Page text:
14. Dick Allen
  1. General
  2. Awards
  3. Career Stats
  • Born: March 8, 1942 in Wampum, PA USA
  • Weight: 187 lbs.
  • Height: 5'11"
  • Bats: R
  • Throws: R
  • Debut: September 03, 1963
  • Final Game: June 19, 1977
  • Rookie of the Year - 1964
  • Most Valuable Player - 1972
  • TSN All-Star - 1972
  • TSN Player of the Year - 1972
  • TSN All-Star - 1974
  • MVP - 1964
  • MVP - 1965
  • MVP - 1966
  • MVP - 1967
  • MVP - 1972
  • MVP - 1973
  • MVP - 1974
  • Rookie of the Year - 1964
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It is next to impossible to discuss Dick Allen and his tenure with Philadelphia without mentioning the controversy that surrounded him.

It needs to be mentioned that Allen was the first black star for the Phillies, and this was at a time when all of the other teams in MLB had integrated had African-American players of note.  Allen suffered through severe racism as the first black player for their minor league team in Little Rock and despite being an instant star with Philadelphia the racially charged city often targeted him.

It isn’t a misnomer to say that Allen was a star almost automatically with Philadelphia.  He was named the National League Rookie of the Year in 1964 and was a power hitter in the dead-ball era.  With Philadelphia, Allen had three 30 Home Run seasons (again, this was very good for this era) and a 40 Home Run campaign in 1966.  He also had four straight .300 seasons (1946-67) and was the National League leader in On Base Percentage in 1967. 

While his bat made him popular with some fans, his atrocious fielding made him the target of others.  Allen would twice lead the National League in Errors and regardless of what position he played there was no way to even label him as even average on a Major League level.  He also refused to play along with media (actually, we like that) and was painted as a villain in some circles, especially after fighting with a white teammate (Frank Thomas) who was subsequently kicked off of the team, though the latter should have as he struck Allen’s shoulder with a baseball bat.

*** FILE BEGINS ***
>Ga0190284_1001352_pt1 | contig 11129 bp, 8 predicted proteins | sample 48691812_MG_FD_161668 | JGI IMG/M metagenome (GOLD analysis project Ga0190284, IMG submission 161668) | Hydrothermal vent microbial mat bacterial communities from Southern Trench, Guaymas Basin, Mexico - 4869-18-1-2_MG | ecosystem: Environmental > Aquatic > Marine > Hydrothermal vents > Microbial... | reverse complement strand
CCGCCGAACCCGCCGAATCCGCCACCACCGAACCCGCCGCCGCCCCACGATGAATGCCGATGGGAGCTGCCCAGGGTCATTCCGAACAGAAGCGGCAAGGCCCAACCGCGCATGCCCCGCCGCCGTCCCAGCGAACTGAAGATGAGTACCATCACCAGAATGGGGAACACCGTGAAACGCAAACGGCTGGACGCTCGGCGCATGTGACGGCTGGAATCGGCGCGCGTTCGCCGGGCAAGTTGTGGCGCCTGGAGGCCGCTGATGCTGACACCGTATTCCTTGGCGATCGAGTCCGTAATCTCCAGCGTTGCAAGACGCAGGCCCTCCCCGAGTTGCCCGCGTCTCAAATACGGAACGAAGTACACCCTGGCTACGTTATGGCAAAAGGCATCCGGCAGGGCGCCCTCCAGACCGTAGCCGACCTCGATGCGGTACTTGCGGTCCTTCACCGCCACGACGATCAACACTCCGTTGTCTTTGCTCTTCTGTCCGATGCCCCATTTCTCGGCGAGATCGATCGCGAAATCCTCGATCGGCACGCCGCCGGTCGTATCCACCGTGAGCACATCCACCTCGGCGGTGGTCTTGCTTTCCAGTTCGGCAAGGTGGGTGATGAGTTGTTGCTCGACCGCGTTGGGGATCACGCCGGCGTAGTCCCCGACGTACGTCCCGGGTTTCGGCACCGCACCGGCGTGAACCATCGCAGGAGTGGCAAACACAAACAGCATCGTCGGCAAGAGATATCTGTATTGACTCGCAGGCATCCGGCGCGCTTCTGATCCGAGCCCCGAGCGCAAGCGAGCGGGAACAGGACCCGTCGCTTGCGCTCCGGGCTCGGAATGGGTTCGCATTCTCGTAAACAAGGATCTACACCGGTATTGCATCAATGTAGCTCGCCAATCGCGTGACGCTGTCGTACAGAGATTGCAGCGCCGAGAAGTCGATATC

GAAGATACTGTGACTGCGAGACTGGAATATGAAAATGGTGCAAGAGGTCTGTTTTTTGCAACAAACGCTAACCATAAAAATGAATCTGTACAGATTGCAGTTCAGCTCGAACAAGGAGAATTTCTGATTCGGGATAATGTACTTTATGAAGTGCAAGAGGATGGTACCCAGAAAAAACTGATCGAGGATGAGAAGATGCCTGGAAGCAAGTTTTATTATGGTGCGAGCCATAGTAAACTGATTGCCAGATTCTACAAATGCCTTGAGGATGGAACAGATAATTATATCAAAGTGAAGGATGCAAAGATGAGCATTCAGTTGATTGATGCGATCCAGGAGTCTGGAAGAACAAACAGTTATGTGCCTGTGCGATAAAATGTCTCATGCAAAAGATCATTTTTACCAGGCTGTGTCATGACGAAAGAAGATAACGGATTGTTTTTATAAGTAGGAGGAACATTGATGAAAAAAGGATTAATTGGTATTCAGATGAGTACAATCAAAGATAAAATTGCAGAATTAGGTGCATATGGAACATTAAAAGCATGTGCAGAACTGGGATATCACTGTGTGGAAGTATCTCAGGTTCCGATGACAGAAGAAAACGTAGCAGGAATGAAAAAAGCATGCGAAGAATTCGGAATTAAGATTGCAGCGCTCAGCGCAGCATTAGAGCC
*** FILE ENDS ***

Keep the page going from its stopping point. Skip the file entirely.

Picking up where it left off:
Dick Allen would ask to be traded from Philadelphia and he openly discussed his disdain for the city.  He would be traded to St. Louis and would later win an MVP as a member of the Chicago White Sox.  As the proverb of “time heals all wounds” would prove, Allen would be traded back to Philadelphia and was no longer a hated figure in the city.  He was not the same player he once was, but he was home.

With Philadelphia, Allen blasted 204 Home Runs, batted .290, and had 1,143 Hits.  The Phillies added Allen to their Philadelphia Baseball Wall of Fame in 1993.  The team retired his number 15 in 2020, shortly before he died.

The Bullet Points

  • Position: First Base, Third Base, Outfield
  • Acquired: Signed as an Amateur Free Agent before the 1960 Season.
  • Departed:

    Traded to the St. Louis Cardinals with Jerry Johnson and Cookie Rojas for Byron Browne, Curt Flood, Joe Hoerner and Tim McCarver.  Flood refused to report and Willie Montanez and Jim Browning were sent to complete the trade. 10/7/69.

    Acquired (2):

    Traded from the Atlanta Braves with Johnny Oates for Barry Bonnell, Jim Essian and $150,000.  5/7/75

    Departed (2):

    Signed as a Free Agent with the Oakland Athletics. 3/16/77.
  • Games Played: 1070
  • Notable Statistics: 697 Runs Scored
    1,143 Hits
    204 Doubles
    64 Triples
    204 Home Runs
    655 RBI
    86 Stolen Bases
    .290/.371/.530 Slash Line
    35.4 bWAR

    3 Playoff Games
    1 Run Scored
    2 Hits
    0 Doubles
    0 Triples
    0 Home Runs
    0 RBI
    0 Stolen Bases
    .222/.417/.222 Slash Line
  • Major Accolades and Awards:

    All-Star (1965, 1966 & 1967)
    Rookie of the Year (1964)
    Highest On Base Percentage (1967)
    Highest Slugging Percentage (1966)
    Highest OPS (1966 & 1967)
    Most Runs Scored (1964)
    Most Total Bases (1964)
    Most Triples (1964)
    Highest OPS+ (1967 & 1969)
    Most Extra Base Hits (1964 & 1966)
    Highest Win Probability Added (1968)
    Highest Championship Win Probability Added (1964)
    Most Double Plays Turned by a Third Baseman (1965)
    Highest Fielding Percentage by a Leftfielder (1968)

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